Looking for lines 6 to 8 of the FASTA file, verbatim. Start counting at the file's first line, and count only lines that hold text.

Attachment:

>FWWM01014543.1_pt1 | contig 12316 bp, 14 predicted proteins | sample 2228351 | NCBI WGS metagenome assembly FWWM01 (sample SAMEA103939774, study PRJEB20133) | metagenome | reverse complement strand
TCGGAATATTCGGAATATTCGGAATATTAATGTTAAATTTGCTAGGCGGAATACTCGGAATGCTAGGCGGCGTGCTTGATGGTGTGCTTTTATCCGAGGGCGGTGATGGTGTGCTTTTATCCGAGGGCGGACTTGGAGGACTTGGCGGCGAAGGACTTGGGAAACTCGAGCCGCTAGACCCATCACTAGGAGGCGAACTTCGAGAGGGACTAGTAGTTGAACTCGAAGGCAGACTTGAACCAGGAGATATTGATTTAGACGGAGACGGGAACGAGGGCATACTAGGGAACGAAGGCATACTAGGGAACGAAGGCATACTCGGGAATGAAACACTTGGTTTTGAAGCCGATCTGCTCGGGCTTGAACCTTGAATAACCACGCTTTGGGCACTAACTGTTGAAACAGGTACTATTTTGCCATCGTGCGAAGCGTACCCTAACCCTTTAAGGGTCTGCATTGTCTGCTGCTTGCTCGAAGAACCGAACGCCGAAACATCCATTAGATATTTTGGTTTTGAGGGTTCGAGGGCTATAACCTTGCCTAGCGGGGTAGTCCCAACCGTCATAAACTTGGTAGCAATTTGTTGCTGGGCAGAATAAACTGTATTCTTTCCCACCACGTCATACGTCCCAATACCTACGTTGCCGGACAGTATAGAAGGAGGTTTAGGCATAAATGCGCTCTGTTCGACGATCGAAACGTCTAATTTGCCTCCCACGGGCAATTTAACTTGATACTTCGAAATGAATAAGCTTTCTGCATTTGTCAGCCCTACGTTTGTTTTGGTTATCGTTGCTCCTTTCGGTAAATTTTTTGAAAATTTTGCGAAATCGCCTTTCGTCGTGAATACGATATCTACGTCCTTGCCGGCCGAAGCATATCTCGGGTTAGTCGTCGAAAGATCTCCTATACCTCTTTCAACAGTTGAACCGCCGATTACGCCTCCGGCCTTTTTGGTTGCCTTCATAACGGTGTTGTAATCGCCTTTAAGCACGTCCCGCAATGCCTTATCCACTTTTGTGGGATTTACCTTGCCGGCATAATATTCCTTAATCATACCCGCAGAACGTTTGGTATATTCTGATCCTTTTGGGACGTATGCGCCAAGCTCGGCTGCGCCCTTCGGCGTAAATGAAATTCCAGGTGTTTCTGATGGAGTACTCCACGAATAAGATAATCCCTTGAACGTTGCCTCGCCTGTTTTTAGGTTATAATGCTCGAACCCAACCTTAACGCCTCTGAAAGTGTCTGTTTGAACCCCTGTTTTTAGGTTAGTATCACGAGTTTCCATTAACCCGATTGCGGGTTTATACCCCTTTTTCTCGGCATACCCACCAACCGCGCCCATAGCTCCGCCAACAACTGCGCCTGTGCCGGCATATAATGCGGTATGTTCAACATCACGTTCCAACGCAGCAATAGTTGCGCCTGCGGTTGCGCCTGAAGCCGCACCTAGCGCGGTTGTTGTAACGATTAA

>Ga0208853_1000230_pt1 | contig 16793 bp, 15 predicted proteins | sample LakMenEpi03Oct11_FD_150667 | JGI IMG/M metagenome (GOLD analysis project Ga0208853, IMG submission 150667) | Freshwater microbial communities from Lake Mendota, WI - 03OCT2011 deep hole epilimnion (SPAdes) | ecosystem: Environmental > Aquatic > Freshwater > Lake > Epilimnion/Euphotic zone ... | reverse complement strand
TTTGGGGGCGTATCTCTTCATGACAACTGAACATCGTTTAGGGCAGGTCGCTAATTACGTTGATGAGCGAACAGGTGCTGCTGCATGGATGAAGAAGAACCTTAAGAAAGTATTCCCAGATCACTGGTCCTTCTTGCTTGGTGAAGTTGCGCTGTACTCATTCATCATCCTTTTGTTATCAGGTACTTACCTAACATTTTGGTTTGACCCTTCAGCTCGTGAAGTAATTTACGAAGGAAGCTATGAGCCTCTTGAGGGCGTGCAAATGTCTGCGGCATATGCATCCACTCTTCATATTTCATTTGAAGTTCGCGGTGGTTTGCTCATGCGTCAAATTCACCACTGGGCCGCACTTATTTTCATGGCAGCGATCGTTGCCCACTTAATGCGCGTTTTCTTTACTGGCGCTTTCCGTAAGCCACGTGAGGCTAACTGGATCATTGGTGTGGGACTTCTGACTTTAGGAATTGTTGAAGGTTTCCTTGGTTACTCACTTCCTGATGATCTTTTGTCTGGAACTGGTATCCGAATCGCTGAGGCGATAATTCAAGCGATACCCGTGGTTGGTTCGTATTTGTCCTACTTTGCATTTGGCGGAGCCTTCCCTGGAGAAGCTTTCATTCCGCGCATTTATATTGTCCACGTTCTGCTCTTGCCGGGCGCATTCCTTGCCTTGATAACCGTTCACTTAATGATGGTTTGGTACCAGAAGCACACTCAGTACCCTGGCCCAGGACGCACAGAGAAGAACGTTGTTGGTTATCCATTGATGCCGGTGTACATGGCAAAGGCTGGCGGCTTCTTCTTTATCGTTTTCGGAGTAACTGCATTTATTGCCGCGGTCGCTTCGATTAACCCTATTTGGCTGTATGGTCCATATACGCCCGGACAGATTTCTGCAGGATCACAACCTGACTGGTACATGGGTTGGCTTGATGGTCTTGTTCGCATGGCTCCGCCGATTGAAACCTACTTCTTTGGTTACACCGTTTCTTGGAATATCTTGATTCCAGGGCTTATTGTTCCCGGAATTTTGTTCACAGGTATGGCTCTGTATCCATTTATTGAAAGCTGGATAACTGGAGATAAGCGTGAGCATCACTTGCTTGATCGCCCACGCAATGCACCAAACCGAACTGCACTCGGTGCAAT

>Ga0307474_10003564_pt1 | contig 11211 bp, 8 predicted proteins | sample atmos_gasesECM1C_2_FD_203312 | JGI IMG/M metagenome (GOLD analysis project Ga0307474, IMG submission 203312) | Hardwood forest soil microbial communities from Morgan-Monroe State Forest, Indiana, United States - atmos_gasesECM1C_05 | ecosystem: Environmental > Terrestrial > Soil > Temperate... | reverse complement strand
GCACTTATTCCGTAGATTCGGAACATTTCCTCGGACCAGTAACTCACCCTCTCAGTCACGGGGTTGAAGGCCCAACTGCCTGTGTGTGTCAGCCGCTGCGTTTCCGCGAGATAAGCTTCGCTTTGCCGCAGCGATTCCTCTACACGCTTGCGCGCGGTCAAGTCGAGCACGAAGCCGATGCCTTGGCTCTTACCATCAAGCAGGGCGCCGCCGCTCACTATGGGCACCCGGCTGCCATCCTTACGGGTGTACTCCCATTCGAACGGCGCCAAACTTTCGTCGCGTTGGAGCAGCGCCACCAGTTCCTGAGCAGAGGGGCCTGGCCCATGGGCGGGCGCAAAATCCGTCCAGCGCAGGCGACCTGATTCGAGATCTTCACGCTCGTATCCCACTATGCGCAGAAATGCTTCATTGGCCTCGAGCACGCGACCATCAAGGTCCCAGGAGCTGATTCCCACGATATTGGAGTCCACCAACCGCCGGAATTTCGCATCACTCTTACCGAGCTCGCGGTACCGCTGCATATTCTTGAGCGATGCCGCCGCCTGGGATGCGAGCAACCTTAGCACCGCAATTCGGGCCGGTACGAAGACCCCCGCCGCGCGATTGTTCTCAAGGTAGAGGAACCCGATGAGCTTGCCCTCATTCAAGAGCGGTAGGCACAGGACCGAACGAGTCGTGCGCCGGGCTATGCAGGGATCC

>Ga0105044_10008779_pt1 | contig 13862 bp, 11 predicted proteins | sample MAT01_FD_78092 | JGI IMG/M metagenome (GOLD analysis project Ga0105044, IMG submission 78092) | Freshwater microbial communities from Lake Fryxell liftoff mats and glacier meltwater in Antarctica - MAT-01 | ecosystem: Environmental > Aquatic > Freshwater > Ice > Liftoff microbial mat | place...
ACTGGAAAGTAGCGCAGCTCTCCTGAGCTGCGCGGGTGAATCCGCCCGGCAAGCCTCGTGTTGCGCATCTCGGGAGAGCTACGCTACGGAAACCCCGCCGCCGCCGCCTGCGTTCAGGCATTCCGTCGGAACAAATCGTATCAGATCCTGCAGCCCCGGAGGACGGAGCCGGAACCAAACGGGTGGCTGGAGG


GCACTTATTCCGTAGATTCGGAACATTTCCTCGGACCAGTAACTCACCCTCTCAGTCACGGGGTTGAAGGCCCAACTGCCTGTGTGTGTCAGCCGCTGCGTTTCCGCGAGATAAGCTTCGCTTTGCCGCAGCGATTCCTCTACACGCTTGCGCGCGGTCAAGTCGAGCACGAAGCCGATGCCTTGGCTCTTACCATCAAGCAGGGCGCCGCCGCTCACTATGGGCACCCGGCTGCCATCCTTACGGGTGTACTCCCATTCGAACGGCGCCAAACTTTCGTCGCGTTGGAGCAGCGCCACCAGTTCCTGAGCAGAGGGGCCTGGCCCATGGGCGGGCGCAAAATCCGTCCAGCGCAGGCGACCTGATTCGAGATCTTCACGCTCGTATCCCACTATGCGCAGAAATGCTTCATTGGCCTCGAGCACGCGACCATCAAGGTCCCAGGAGCTGATTCCCACGATATTGGAGTCCACCAACCGCCGGAATTTCGCATCACTCTTACCGAGCTCGCGGTACCGCTGCATATTCTTGAGCGATGCCGCCGCCTGGGATGCGAGCAACCTTAGCACCGCAATTCGGGCCGGTACGAAGACCCCCGCCGCGCGATTGTTCTCAAGGTAGAGGAACCCGATGAGCTTGCCCTCATTCAAGAGCGGTAGGCACAGGACCGAACGAGTCGTGCGCCGGGCTATGCAGGGATCC

>Ga0105044_10008779_pt1 | contig 13862 bp, 11 predicted proteins | sample MAT01_FD_78092 | JGI IMG/M metagenome (GOLD analysis project Ga0105044, IMG submission 78092) | Freshwater microbial communities from Lake Fryxell liftoff mats and glacier meltwater in Antarctica - MAT-01 | ecosystem: Environmental > Aquatic > Freshwater > Ice > Liftoff microbial mat | place...
ACTGGAAAGTAGCGCAGCTCTCCTGAGCTGCGCGGGTGAATCCGCCCGGCAAGCCTCGTGTTGCGCATCTCGGGAGAGCTACGCTACGGAAACCCCGCCGCCGCCGCCTGCGTTCAGGCATTCCGTCGGAACAAATCGTATCAGATCCTGCAGCCCCGGAGGACGGAGCCGGAACCAAACGGGTGGCTGGAGG